After weeks of calm, Quebec's emergencies are stormed by the sick, while their staff are exhausted by a harsh spring.
Thousands of Quebecers did not dare to approach a hospital when the pandemic was in full swing, reducing attendance by almost half, on average, from mid-March until the end of the year. 'April.
Occupancy rates have started to rise again since last month, when the news was better.
“We noticed a significant drop in March and April,” said Marie-Claude Lacasse, spokesperson for the Department of Health and Social Services. “Since the beginning of May, ridership has tended to increase. “
Friday afternoon, 14 Montreal emergencies had an occupancy rate equal to or greater than 100%. The situation was classified as “red” everywhere around Montreal, from Estrie to the Laurentians, passing by Laval and Montérégie.
Sit-in in Longueuil
In this latter region, the emergency rooms at Pierre-Boucher Hospital in Longueuil were in the worst situation: the occupancy rate there was 189%.
In the morning, nurses improvised a sit-in ) a little less than two hours when management wanted to impose compulsory overtime on employees about to end their night shift.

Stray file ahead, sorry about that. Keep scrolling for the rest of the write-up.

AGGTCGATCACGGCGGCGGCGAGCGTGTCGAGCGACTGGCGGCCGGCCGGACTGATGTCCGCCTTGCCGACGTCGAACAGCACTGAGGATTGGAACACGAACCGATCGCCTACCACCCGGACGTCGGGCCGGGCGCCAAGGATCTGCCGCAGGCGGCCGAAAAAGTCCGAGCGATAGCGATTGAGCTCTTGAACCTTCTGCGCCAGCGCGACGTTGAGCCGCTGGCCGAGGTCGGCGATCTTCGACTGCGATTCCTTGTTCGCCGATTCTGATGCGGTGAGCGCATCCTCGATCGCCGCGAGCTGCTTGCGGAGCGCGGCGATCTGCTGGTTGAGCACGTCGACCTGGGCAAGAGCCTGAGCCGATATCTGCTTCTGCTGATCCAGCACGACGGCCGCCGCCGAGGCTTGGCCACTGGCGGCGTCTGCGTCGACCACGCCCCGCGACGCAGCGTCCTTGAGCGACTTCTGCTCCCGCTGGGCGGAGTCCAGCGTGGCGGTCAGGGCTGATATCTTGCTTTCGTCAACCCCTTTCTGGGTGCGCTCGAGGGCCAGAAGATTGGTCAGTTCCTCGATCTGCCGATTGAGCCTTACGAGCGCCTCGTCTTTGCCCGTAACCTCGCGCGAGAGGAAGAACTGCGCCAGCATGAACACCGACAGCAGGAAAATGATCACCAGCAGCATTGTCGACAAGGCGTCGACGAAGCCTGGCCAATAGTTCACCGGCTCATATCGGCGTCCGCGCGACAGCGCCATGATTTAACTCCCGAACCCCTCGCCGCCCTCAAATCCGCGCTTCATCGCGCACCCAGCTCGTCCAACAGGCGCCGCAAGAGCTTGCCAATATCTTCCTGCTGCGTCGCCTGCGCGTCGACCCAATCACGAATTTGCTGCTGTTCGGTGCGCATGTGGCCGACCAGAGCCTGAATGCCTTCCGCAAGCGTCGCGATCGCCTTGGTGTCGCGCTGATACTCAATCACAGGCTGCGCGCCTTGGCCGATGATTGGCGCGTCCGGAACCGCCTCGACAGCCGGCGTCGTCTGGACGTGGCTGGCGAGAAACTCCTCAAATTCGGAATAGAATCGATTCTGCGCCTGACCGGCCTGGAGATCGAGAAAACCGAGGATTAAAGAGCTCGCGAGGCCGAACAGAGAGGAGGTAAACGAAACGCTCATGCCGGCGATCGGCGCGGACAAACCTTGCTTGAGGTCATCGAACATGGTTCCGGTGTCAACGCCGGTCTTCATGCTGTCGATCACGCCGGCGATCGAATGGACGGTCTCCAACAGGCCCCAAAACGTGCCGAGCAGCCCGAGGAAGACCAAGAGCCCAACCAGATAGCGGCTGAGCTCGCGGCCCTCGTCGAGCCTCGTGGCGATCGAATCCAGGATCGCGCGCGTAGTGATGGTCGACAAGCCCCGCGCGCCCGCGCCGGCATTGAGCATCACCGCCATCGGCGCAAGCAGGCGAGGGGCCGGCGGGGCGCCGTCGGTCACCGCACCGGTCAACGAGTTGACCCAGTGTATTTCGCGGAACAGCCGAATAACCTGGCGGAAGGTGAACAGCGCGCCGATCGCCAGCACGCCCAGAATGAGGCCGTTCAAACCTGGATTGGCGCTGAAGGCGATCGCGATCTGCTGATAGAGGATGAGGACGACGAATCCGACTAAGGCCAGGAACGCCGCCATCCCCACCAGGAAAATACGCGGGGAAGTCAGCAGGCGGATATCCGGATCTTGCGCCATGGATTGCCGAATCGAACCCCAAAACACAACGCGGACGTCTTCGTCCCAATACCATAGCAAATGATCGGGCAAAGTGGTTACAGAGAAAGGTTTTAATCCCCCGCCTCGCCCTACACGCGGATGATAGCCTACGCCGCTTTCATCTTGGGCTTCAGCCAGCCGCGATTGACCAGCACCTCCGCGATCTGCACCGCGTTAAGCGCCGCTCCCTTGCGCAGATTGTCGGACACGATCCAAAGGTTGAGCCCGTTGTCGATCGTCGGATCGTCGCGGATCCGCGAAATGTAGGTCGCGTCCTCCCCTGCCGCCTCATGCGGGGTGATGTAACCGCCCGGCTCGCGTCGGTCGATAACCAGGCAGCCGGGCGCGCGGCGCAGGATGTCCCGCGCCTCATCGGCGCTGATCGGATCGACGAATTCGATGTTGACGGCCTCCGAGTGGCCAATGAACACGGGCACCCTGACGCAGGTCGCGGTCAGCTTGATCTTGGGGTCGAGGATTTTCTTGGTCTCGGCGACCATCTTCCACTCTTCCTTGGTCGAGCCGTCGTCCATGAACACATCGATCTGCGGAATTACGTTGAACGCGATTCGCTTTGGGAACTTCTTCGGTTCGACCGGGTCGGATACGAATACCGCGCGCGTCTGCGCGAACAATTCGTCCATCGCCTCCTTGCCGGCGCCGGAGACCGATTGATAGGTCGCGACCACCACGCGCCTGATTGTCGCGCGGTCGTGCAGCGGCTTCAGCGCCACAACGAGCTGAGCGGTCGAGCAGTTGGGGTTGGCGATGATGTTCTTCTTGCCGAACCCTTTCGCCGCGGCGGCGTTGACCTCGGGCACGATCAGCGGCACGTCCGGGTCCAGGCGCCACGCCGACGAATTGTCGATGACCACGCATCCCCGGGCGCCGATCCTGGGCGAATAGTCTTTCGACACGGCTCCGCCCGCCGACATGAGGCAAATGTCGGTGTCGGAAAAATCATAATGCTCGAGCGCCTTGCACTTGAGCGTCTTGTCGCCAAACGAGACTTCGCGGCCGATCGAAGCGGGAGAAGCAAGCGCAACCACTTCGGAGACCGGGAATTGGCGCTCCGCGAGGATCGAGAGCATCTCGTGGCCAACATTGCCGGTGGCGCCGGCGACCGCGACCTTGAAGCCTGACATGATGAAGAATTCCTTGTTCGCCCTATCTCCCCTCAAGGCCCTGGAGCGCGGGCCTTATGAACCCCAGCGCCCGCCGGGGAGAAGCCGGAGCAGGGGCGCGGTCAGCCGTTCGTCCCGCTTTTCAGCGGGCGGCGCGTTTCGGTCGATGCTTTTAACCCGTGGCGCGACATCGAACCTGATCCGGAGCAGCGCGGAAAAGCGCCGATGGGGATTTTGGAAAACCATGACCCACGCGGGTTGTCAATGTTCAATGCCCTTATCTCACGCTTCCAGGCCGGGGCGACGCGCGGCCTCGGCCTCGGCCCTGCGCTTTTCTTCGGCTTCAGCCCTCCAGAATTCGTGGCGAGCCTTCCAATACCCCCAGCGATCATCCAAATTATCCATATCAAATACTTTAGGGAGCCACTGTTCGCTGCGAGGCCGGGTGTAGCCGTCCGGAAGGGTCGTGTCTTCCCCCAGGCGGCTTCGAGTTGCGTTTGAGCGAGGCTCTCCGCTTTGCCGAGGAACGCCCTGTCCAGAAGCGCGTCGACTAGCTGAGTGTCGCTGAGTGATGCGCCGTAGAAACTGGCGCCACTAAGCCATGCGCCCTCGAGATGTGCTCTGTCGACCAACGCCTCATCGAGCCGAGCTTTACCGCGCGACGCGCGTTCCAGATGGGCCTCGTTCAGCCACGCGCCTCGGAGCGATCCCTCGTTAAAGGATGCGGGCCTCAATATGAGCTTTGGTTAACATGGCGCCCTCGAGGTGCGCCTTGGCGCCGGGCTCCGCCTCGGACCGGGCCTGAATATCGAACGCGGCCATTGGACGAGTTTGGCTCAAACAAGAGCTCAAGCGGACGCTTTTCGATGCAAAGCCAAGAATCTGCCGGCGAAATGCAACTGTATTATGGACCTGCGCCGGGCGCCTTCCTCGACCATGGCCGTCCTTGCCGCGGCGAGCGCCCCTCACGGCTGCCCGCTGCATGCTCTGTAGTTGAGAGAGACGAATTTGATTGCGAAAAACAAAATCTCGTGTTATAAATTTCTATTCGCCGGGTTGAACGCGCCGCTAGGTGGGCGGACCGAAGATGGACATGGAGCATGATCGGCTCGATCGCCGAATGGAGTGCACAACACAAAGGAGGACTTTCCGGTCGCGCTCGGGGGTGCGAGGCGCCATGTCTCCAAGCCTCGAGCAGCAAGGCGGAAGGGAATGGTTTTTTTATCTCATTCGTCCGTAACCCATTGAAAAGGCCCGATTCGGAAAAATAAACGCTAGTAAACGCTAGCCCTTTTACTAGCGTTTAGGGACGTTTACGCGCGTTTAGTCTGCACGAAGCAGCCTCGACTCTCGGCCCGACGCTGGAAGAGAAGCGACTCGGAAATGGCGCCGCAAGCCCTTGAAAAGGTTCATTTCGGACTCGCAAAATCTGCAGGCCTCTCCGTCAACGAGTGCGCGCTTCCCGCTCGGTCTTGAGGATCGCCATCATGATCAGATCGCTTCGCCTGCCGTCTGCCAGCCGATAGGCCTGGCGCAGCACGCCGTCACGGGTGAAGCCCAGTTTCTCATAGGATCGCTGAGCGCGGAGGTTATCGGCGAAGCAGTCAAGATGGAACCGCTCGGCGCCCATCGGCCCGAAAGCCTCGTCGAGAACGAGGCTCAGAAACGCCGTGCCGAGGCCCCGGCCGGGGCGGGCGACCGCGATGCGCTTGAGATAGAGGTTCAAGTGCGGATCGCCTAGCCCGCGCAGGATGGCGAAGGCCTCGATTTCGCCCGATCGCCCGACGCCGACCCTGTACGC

“People say enough is enough,” said Alexandre Bégin, president of the union that represents them, affiliated to the Fédération interprofessionnelle de la santé du Québec (FIQ), in a telephone interview.
The emergency departments of Pierre-Boucher hospital welcome cases of COVID – 19 since mid -March, which left little respite for its staff. “People are exhausted, holidays are partially refused, while people are exhausted,” he said. Mr. Bégin clarified that for the past few days, front line staff have seen the number of COVID cases – 19 hospitalized go back upward in hospital.
Pierre-Boucher's emergencies are “the only place where there are sit-ins from time to time, when people are too distressed ”for the CISSS de la Montérégie-Est. Hospital management has managed to find replacements to fill the shifts, but the nurses promise to start again if necessary.